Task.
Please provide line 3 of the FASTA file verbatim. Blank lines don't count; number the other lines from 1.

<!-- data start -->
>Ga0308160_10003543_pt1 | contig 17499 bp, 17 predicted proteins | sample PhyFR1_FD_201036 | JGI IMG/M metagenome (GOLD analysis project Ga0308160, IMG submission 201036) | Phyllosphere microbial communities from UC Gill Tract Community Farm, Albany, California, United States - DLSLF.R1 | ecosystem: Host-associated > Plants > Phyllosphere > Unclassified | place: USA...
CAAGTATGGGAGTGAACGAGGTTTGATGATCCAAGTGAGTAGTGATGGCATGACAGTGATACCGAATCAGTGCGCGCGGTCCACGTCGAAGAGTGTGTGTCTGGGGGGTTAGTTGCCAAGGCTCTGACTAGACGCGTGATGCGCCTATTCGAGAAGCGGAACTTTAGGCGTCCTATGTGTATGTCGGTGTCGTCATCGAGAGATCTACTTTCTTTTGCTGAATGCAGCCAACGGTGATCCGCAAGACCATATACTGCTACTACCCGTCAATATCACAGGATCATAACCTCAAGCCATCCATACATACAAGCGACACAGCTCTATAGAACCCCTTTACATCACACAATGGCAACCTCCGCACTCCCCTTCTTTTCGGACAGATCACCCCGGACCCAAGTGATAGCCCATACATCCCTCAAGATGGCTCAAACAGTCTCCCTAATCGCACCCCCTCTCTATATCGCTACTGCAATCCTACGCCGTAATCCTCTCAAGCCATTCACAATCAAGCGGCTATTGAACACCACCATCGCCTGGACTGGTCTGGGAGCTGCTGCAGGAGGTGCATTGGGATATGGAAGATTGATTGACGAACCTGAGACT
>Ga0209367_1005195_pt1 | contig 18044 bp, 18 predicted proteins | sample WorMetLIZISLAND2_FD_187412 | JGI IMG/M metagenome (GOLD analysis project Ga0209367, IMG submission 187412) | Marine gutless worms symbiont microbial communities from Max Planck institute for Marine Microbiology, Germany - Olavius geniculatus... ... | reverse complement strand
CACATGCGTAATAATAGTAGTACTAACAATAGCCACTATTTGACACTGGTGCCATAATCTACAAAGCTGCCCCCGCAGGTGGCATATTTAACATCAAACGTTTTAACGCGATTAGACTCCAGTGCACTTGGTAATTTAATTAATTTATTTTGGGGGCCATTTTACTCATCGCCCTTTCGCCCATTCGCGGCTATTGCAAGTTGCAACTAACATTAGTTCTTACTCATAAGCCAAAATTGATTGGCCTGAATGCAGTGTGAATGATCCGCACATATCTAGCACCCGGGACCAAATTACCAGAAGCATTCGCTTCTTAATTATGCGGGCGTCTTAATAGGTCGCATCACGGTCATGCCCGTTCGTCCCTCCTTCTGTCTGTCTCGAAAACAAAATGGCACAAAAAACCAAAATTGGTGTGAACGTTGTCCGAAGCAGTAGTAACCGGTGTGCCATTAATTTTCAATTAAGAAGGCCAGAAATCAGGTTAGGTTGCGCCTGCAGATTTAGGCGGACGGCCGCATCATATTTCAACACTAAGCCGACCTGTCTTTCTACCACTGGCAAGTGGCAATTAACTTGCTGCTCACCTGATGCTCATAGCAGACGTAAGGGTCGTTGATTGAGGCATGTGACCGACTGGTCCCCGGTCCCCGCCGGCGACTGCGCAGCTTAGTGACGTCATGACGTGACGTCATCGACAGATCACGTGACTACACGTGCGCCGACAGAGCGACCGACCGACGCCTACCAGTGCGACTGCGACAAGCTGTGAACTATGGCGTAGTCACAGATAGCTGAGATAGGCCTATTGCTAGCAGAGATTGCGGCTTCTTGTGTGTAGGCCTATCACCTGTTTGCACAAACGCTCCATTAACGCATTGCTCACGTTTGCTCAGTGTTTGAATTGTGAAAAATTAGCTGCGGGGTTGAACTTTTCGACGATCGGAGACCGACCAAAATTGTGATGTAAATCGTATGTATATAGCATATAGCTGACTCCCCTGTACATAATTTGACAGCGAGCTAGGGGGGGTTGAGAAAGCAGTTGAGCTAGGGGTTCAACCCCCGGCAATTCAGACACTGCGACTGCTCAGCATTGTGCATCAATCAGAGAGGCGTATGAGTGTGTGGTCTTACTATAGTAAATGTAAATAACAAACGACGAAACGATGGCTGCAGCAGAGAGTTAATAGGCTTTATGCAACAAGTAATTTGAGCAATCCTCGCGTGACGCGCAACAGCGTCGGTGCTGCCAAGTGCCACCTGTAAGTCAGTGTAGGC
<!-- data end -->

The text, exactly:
>Ga0209367_1005195_pt1 | contig 18044 bp, 18 predicted proteins | sample WorMetLIZISLAND2_FD_187412 | JGI IMG/M metagenome (GOLD analysis project Ga0209367, IMG submission 187412) | Marine gutless worms symbiont microbial communities from Max Planck institute for Marine Microbiology, Germany - Olavius geniculatus... ... | reverse complement strand